I thought I'd end the review with a little recap of how the Battle of Clontarf went for me. This is one of the epic battles included, and one that I had never heard of before. The battle featured a mix of Vikings and Irishmen fighting for control of the Emerald Isle. It was an infantry only battle, which was actually tactically interesting, as my standard strategies involving archers and cavalry were not options at all.

    The battle lines are drawn up. A roughly equal number of infantry on each side are facing off across mostly flat ground. I'll need to look for any advantage that could give me some leverage.

    I'm commanding the forces of Brian Boru, the man credited with breaking the hold of the Vikings over Ireland by decisively winning this battle. Hopefully I can match up to my historical counter-part!

    The fighting begins, but both sides have a large reserve of infantry not yet committed to the line. I try to position my men to take advantage of a couple of dips in the terrain. Units fighting uphill will always have a harder time of it. 

    Now the fighting is raging in earnest, units begin to waver and break all down the line. On my left flank I see an opportunity. A morale check cascade causes multiple enemy units to waver, and I have several strong infantry units on the far edge of the line. If I can hit the enemy just a couple more times they should go from bending to breaking.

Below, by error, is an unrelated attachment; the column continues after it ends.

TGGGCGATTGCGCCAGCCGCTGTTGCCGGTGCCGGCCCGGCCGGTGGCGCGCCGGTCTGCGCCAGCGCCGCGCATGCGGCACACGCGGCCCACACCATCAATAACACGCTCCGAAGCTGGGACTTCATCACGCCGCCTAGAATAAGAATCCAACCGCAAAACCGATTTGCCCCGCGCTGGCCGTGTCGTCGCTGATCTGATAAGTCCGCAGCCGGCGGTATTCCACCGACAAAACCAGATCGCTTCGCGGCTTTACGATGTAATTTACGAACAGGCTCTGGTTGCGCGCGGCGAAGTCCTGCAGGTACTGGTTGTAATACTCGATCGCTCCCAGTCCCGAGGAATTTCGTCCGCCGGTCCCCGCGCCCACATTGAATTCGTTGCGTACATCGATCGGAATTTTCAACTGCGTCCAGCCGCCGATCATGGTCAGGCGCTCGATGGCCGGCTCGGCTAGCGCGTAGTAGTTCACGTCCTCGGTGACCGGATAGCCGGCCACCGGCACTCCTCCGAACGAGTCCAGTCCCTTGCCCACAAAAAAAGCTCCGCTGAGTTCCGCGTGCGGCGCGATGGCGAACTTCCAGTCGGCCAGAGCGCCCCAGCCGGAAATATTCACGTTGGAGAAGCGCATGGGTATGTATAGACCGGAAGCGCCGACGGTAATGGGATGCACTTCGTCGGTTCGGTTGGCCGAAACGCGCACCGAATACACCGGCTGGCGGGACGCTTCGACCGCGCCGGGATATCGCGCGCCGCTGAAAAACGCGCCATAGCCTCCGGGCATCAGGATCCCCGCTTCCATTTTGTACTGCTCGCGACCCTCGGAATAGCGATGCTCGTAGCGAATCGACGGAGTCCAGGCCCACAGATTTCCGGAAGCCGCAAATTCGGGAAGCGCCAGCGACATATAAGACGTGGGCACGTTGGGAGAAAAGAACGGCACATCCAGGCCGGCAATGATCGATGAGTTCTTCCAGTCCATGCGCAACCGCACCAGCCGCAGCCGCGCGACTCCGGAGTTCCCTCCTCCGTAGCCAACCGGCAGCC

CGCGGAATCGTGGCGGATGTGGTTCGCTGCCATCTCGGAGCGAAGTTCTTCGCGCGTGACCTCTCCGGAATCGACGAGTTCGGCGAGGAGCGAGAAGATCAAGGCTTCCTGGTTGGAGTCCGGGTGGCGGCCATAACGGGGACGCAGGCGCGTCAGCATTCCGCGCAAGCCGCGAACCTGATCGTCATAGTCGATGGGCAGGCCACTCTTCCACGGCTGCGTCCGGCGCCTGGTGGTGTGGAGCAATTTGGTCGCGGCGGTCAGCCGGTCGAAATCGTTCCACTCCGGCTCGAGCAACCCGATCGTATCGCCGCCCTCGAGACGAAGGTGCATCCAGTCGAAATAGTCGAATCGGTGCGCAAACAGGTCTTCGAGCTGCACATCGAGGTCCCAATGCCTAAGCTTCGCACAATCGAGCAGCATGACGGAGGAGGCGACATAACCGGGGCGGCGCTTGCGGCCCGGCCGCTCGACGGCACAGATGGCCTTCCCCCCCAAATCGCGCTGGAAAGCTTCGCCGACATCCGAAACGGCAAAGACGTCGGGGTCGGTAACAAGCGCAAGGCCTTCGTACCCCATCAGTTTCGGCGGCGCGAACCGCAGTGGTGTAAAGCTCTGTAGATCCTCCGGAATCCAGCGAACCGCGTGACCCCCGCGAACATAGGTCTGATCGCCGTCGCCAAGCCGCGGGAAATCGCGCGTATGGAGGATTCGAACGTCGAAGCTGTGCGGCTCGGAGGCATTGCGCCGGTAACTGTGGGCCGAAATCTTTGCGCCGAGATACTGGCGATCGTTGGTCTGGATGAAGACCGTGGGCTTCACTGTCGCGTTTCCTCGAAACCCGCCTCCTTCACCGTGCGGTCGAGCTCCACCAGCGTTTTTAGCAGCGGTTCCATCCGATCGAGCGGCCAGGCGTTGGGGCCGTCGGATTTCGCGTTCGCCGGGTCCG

Success! The enemy's right flank flees the field and my strongest units are positioned to roll up the line. Although my center and right flank wavers off-camera, my forces manage to hold. Catching the entire enemy line in the flank as I'm about to do above is essentially game over. With no strong enemy reserve on hand to blunt my advance, my forces hack their way down the line, routing the enemy units one after another. The Vikings are driven from Ireland!

    Field of Glory II continues to entertain me even after a couple of years of playing off and on. I really wanted to enjoy the fist game in the series, but could never quite get into it. The sequel however gets me hooked every time I fire it up. I always want to take just one more turn, and see if this time I can finally crack the enemy line, or find out whether my flank can hold long enough for my overall strategy to come together. Wolves at the Gate doesn't fundamentally change anything about the game, but it does offer a new series of campaigns and scenarios to play around with. This game really is a massive sandbox, and more toys always makes the sandbox more fun!

    The DLC can be purchased directly from Slitherine/Matrix. It's also available on Steam and 

    - Joe Beard